The Truth About Caffeine and Rheumatoid Arthritis
If you have rheumatoid arthritis, or are at risk of getting it, you may have wondered whether your morning cup (or two or three) of coffee has any impact on the disease. Coffee has gotten such good press lately, with java being touted as a boon to mental health, cognitive performance and athletic endurance, to name a few. But is your morning run to the local coffee shop doing you more harm than good?
There's no clear-cut answer; studies have produced different results over the years. For example, a University of Alabama at Birmingham study in 2002 examined data collected from more than 31,000 women as part of the Iowa Women's Health Study, which began in 1986. The researchers looked at records up through 1997 and found 158 new cases of rheumatoid arthritis during that time. After adjusting for age, drinking habits, smoking history, age at menopause, marital status and use of hormone-replacement therapy, the researchers concluded that those women who drank four or more cups of decaf coffee each day were at increased risk of developing rheumatoid arthritis. Regular coffee appeared to have no effect on the appearance of the disease. But later studies disputed the finding, claiming there was no link between coffee and rheumatoid arthritis at all.
While your java habit probably won't cause you to develop rheumatoid arthritis, if you already suffer from it, will your daily brew make things worse? Research suggests that, again, it probably won't. Although one study indicated that coffee drinkers taking methotrexate-the drug of choice for treating rheumatoid arthritis-had a slightly weakened response to the medication, another study found that morning stiffness and joint pain was no worse among prodigious caffeine consumers than those who consumed less caffeine.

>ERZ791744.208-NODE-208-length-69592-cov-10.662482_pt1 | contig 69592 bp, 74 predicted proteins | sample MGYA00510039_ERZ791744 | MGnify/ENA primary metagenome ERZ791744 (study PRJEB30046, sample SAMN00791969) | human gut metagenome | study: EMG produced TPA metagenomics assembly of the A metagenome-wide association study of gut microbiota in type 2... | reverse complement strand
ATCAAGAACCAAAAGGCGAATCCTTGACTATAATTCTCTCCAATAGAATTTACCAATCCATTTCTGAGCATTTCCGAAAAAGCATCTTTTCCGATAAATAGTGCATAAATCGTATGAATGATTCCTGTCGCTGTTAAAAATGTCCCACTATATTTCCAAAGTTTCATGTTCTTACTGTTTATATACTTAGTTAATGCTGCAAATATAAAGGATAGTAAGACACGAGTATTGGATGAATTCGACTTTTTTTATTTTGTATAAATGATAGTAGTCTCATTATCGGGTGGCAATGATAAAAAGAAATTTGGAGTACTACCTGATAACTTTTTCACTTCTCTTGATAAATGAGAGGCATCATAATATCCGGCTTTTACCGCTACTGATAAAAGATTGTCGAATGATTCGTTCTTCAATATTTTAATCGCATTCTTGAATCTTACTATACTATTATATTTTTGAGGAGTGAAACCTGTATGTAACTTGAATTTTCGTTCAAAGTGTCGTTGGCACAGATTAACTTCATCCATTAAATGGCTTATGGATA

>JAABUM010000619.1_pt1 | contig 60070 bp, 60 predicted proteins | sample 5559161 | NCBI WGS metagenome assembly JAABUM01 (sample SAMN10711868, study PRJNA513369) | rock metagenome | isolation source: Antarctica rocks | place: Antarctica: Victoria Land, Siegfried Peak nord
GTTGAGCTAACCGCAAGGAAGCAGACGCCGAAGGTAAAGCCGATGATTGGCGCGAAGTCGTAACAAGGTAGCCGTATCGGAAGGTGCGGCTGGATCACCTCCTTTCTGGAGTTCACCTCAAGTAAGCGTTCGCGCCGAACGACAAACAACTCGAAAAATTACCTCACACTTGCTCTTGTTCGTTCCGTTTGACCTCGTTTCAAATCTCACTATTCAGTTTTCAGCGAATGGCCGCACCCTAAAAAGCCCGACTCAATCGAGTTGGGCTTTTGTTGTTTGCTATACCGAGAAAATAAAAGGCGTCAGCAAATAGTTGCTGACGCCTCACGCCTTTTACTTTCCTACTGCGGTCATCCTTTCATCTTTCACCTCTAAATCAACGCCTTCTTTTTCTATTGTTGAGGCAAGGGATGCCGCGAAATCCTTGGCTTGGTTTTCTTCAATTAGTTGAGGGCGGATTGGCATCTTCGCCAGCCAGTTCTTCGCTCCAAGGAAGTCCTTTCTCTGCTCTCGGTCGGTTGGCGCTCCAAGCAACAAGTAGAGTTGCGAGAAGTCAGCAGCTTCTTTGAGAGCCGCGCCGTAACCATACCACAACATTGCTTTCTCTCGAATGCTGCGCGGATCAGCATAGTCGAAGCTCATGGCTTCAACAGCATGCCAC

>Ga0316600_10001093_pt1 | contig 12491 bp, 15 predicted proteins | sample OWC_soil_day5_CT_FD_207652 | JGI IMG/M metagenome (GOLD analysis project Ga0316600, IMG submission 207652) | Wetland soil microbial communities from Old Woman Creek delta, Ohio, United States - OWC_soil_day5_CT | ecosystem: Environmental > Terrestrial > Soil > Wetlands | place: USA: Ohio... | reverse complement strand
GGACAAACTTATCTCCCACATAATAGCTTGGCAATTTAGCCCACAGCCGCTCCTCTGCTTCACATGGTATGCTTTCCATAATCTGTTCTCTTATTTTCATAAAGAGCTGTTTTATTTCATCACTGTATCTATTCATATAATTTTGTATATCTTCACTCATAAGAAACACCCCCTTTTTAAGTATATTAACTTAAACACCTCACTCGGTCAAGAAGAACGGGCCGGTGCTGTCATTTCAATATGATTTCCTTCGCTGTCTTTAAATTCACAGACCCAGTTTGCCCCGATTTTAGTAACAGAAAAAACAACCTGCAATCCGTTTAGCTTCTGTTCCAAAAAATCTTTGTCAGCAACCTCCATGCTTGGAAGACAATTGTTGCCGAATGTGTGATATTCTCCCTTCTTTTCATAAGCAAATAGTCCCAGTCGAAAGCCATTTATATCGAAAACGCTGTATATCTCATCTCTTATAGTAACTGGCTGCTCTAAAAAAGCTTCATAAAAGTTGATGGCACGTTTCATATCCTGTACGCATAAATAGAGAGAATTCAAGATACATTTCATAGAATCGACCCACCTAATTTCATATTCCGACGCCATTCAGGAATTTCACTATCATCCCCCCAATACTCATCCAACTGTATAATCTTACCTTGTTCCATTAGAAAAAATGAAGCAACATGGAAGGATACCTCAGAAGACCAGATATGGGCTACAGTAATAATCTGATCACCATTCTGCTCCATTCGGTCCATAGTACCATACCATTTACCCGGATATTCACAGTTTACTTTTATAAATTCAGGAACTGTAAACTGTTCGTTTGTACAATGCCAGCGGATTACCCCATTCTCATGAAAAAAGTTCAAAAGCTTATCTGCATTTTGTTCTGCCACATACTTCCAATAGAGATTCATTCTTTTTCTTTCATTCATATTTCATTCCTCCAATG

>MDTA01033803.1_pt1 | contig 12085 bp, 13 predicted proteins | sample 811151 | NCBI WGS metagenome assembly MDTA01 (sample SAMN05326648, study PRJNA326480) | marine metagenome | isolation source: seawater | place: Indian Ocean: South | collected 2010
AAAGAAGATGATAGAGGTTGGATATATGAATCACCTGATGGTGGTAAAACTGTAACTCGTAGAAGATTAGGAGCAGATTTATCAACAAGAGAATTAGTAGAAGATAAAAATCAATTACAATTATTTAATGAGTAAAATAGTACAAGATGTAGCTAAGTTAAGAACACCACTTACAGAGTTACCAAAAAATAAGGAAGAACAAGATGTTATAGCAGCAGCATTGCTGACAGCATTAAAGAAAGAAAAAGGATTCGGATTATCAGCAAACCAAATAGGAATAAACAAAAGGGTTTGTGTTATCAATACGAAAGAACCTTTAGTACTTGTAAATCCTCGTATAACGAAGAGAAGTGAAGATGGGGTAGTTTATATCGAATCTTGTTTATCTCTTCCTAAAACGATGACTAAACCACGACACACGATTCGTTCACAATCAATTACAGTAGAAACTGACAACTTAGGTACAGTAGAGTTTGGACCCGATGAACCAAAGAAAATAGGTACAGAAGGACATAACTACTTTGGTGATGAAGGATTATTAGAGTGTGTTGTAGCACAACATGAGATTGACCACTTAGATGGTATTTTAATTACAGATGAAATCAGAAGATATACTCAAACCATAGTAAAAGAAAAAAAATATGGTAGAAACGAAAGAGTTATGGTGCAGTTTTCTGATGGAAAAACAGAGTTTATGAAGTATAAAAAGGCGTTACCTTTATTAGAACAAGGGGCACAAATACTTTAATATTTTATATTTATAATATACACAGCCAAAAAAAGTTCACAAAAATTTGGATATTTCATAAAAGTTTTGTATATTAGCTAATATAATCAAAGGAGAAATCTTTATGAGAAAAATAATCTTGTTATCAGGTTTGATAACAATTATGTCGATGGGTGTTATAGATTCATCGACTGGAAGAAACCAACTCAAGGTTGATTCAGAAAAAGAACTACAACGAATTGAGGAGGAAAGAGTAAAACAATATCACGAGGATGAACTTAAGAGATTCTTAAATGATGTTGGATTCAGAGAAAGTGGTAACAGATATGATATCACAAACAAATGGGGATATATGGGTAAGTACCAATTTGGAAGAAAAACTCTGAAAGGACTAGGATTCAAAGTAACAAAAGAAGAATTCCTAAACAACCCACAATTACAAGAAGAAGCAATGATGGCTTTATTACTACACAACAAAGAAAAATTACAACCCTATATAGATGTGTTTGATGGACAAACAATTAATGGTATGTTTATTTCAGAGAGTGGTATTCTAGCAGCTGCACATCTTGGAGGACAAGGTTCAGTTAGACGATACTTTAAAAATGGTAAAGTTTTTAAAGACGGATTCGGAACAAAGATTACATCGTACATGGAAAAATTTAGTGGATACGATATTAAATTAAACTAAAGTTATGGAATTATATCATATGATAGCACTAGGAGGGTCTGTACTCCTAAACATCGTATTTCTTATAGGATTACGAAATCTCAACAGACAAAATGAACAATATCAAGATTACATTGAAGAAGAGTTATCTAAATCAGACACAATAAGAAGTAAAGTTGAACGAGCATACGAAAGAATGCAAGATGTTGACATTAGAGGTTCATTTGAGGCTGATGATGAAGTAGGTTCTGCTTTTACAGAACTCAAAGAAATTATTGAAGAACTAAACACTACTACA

If you're concerned about your coffee habit, or if you feel that coffee of any kind makes your rheumatoid arthritis worse, cut back. Substitute decaf tea for one of your daily cups of coffee, or try hot cider or soup if you feel the need to drink something warm.
Sign Up for Free Newsletters
Ask Your Doctor the RIGHT Questions!
the most from your doctor visit.
Emailed right to you!
The Ask Your Doctor email series
may contain sponsored content.
18+, US residents only please.
Explore Original Articles About...
The material on the QualityHealth Web site is for informational purposes only, and is not a substitute for medical advice, diagnosis, or treatment provided by a physician or other qualified health provider. See additional information.